TINS©, TIWFDASL©, and going to paramedic school in my off time (this was many, many years ago). In the course of this schooling, I spent some time in clinicals, variously in the local ED in a wretched hive of scum and villainy not so very far from Da City, or with one of the advanced life support crews running calls in the self same wretched hive.
It’s generally educational to spend time with other medics, as their organization’s culture, and lore, is likely to be kind of at a tangent to your home outfit. The education may run both ways. In any event, There I was, (studying) Fighting Disease, and Saving Lives in The Wretched Hive, and one of the host medics came on duty, ferrying his “load out” into the ambulance. I noticed that he tucked a pair of fire boots behind his seat, and asked him about them.
It being winter in The Northern Un-Named State, well, we were susceptible to receiving considerable amounts of snow from time to time. I believe the professional meteorological term is “ass loads”. My host noted that this could result in snowy shoes, and therefore wet feet, and that there were few things so miserable as cold, wet feet, in Da Nawth, in winter. Waterproof boots, that reached nigh up to one’s crotch, served admirably to avert this sort of undesirable outcome. I took notes.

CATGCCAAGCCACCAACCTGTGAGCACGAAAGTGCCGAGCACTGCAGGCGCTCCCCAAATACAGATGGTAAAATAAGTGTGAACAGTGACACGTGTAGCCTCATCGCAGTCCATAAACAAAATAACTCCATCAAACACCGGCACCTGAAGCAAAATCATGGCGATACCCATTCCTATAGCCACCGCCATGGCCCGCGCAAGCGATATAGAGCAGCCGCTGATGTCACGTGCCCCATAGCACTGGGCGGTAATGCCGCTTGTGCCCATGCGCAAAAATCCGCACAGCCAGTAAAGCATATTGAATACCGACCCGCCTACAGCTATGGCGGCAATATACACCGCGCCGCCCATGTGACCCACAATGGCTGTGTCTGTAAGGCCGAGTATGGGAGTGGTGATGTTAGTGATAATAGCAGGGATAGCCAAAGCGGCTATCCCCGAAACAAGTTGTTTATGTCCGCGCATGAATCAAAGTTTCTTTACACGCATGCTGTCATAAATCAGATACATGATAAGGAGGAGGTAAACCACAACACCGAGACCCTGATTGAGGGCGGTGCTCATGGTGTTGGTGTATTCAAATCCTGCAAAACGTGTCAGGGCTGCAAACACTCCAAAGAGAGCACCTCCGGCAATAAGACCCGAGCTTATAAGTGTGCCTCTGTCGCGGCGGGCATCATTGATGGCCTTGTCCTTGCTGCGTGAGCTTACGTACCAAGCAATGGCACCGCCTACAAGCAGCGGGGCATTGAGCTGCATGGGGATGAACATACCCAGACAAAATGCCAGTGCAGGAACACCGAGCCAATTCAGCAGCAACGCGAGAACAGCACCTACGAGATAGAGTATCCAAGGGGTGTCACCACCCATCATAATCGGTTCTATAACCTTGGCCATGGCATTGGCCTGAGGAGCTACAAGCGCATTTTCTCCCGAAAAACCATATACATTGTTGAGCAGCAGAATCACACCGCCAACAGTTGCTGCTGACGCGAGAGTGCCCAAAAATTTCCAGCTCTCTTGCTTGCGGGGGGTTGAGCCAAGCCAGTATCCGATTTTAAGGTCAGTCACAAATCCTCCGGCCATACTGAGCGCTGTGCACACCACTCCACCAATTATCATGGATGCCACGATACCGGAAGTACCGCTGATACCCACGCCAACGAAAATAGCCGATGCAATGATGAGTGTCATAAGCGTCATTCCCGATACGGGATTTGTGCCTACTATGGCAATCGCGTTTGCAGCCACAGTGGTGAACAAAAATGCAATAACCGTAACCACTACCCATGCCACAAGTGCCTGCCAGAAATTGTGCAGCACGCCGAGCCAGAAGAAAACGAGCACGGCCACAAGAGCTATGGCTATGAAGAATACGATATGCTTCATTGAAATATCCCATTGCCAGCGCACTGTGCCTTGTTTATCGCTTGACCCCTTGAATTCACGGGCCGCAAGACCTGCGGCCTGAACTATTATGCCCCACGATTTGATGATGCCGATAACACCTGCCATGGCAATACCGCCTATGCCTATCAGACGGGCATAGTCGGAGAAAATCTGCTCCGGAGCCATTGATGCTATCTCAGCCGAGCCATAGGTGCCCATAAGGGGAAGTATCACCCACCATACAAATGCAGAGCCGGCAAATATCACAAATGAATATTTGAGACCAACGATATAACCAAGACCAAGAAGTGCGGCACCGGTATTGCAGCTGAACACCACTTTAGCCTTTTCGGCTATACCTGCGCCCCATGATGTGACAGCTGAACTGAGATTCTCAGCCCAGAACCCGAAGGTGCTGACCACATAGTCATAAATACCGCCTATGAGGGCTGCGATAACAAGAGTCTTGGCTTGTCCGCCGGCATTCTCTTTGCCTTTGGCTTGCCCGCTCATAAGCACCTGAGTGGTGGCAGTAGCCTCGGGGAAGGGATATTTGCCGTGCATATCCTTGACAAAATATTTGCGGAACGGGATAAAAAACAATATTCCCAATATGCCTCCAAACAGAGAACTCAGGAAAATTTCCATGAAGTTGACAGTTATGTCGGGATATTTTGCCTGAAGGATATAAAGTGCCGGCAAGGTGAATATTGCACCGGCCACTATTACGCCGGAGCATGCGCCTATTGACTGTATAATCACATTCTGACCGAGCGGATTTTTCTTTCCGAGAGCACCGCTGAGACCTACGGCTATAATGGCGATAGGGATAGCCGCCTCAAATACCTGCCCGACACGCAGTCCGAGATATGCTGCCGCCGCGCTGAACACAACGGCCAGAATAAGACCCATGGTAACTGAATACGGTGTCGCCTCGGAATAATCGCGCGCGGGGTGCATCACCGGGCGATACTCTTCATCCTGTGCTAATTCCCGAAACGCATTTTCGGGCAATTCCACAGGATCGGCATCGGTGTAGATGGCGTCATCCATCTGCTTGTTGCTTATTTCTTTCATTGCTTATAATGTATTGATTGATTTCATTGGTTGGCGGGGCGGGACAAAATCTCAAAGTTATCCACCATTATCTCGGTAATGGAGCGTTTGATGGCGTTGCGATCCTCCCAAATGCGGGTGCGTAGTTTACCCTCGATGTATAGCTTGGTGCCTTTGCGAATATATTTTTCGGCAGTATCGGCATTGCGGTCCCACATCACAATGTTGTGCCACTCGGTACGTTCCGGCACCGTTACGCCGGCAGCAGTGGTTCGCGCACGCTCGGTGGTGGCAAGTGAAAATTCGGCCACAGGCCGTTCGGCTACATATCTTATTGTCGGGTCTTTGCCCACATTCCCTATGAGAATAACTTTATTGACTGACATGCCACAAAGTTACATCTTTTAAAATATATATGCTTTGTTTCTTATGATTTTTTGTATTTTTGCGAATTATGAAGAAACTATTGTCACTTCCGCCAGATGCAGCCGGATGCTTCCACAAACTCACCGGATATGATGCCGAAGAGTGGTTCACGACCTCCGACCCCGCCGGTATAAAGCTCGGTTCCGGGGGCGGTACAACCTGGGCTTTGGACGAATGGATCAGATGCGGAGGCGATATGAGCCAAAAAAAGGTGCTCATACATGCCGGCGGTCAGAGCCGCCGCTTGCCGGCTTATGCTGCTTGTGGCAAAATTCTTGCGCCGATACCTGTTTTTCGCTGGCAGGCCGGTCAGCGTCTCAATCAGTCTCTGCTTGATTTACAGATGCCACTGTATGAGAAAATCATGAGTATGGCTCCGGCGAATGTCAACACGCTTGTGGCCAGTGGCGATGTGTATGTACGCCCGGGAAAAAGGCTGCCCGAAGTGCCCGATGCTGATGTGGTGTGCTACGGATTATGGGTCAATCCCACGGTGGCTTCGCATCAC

Soon, I acquired my very own pair of “Storm King” (old standard) NFPA complaint boots. So, it happened that I wore them to work one snowy evening, and, early in the shift, Doug and I caught a run for “one down” on the expressway.
We pulled up behind the state police cruiser, and saw a figure prone in the snow and slush. The trooper told us that the patient had been struck by an overtaking vehicle, when the overtaking vehicle did not notice that our patient was bent over the lip of the trunk of his STOPPED vehicle, ON THE SHOULDER OF THE DAMNED EXPRESSWAY!
Our patient did not fare well in this exchange. I pulled up my bunker style boots, so that they reached nearly to my crotch, and knelt in the slush. Doug logrolled the man, and I slid the backboard beneath him, and logrolled him my way, so Doug and I could then center him on our spine splint. We buckled him in, collared him, schlepped him into our rig, and beat feet to TSBTCIDC, which happened to be one exit and a coupla turns away.
I remained dry and warm. If I had never worn those boots another day, that night, in that slush, they paid for themselves!